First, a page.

Robert E. Halverson grew up in Chicago where his father, a stockbroker, lost his shirt in the stock market crash. The Halversons had managed to live comfortably in a yellow brick bungalow near a forest preserve where the shallow north branch of the Chicago River provided great fun for winter ice skating and all-season hiking.
Bob’s father died when he was 12 after a lengthy battle with cancer. He had been a World War I cavalry veteran in Europe. Bob’s mom had to go to work and moved with Bob to a basement apartment with a dark alley view in her parents’ 3 flat near Logan Square.
Bob, an only child, became big brother for his girl cousins living in the top floor apartment. He worked at an early age delivering newspapers and magazines and later in his uncle’s butcher shop. Bob walked miles before the days of school buses, always carrying a ham sandwich lunch made by Grandma. He realized early in life that he needed a good education and established a good work ethic seeing how hard everyone had to work during the Depression.
Shortly after Pearl Harbor and his graduation from high school in Chicago, Bob joined the U.S. Navy. He was stationed at Whidbey Naval Air Station. Bob flew submarine reconnaissance over Pacific waters and the San Juan Islands until the end of the war.
Lolly and Bob married in 1951 and Bob’s 35-year career took them overseas for several years to Germany, Norway and India.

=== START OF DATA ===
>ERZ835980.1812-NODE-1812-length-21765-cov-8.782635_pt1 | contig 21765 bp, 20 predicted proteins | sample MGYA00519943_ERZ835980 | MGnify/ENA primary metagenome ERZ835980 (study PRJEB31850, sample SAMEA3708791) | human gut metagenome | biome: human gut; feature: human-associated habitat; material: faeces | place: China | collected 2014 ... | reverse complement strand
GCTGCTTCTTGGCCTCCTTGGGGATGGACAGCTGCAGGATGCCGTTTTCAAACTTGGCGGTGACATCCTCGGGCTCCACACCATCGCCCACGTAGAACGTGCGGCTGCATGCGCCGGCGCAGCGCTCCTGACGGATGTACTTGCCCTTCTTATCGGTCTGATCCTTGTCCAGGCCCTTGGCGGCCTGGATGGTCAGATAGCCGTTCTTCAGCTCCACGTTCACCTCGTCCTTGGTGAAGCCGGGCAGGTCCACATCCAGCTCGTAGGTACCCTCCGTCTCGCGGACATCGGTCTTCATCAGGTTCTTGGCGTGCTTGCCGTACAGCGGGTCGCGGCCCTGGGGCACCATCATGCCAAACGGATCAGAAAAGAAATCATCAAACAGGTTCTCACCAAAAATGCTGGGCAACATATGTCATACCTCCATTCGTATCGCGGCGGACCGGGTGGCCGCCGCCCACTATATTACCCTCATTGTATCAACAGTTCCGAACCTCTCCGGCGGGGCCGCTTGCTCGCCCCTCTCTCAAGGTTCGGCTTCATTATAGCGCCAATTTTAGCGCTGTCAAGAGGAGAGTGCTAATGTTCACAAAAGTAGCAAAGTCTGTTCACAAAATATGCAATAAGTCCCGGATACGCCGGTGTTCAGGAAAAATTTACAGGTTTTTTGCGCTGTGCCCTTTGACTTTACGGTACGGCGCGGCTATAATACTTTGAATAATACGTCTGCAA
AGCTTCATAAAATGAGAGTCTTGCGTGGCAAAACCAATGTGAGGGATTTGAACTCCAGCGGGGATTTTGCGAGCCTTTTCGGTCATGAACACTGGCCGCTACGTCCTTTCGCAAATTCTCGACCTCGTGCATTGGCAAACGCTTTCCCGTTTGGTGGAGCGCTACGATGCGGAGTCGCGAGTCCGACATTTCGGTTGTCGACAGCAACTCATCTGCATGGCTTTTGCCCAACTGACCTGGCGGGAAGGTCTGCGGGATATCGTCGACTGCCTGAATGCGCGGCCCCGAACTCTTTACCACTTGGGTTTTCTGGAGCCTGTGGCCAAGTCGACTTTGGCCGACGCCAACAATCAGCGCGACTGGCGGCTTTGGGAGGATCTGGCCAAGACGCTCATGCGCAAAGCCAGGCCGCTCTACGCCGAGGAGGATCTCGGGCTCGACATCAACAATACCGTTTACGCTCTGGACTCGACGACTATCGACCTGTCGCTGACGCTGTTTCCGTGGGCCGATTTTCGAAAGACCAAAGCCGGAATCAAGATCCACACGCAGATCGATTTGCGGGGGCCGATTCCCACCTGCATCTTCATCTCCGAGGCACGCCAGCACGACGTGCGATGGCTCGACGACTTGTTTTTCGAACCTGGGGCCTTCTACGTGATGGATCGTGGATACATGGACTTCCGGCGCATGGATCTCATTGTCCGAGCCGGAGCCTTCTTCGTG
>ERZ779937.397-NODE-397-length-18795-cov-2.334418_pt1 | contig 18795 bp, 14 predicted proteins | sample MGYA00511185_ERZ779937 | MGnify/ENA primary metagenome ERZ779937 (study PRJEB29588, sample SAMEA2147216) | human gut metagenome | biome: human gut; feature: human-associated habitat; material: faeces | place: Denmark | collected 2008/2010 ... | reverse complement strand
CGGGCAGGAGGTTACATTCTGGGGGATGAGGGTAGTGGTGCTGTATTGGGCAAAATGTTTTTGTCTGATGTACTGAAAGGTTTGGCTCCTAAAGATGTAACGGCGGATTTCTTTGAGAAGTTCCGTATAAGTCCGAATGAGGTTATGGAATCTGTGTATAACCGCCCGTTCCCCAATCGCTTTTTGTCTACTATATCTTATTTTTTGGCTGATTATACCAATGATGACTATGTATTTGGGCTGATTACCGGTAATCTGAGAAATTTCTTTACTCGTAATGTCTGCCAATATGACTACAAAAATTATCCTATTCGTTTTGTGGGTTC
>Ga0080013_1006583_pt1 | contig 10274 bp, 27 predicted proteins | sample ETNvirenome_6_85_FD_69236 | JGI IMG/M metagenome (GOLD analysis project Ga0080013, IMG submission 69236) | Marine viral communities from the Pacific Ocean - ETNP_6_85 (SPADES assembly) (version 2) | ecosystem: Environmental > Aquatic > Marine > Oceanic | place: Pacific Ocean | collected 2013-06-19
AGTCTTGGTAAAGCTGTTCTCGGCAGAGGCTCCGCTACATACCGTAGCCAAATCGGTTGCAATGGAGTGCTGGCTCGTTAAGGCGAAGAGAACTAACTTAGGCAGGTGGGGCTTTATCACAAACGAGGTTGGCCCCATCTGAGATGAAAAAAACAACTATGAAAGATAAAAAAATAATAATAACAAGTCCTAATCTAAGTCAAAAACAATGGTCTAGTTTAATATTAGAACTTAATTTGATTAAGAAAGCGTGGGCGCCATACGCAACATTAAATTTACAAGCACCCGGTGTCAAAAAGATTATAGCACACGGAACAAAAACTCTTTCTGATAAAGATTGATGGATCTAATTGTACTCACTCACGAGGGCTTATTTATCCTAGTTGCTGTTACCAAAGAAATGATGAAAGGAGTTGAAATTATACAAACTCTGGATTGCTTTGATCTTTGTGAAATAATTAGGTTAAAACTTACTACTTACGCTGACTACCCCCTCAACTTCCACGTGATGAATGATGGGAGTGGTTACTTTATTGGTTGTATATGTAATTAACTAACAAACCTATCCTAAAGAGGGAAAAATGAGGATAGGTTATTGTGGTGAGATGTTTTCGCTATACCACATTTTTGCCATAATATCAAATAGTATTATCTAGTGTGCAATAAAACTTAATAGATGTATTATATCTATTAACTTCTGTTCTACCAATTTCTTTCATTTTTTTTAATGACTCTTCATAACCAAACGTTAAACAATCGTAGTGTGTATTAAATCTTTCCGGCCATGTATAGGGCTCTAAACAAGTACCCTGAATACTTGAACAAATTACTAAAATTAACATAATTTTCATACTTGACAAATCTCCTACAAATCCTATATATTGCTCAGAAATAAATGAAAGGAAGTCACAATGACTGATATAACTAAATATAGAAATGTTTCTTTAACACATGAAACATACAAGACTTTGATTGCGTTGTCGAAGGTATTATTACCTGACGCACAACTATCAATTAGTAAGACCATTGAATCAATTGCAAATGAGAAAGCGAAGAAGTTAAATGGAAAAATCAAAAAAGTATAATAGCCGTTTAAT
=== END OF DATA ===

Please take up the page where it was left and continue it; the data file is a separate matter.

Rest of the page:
Fondly recalling the Northwest landscape he flew above during World War II, he came back to the San Juan Islands to retire. Finding land in Deer Harbor in the 1970s, they built their current home in 1986.
Irrepressibly active, Bob served as postmaster in the local Deer Harbor post office during his first years on Orcas Island. As president of the board, he was instrumental in the establishment and building of Orcas Island Medical Center. He helped to write the first disaster evacuation plan for Orcas Island and established the current medevac services.
A lifelong diabetic, Bob worked as an active lobbyist for healthcare reform and helped write legislation for the State of Washington. He ended his career lobbying for national healthcare reform in D.C. The American Diabetic Association gives an annual award in his name to individuals active in healthcare legislation. He kept a sail boat in the West Sound Marina and taught diabetic children sailing to inspire self-reliance.
Bob passed Jan. 4, 2009 of natural causes. He is survived by his wife of 58 years, Lolly; his daughters, Diane and Nancy; his son-in-law, Thomas; grandchildren, May and Leif; and cousins, Mrs. Douglas Steele of Lake Forest and Jaci Wisniewski of San Dimas.
— Family of Robert E. Halverson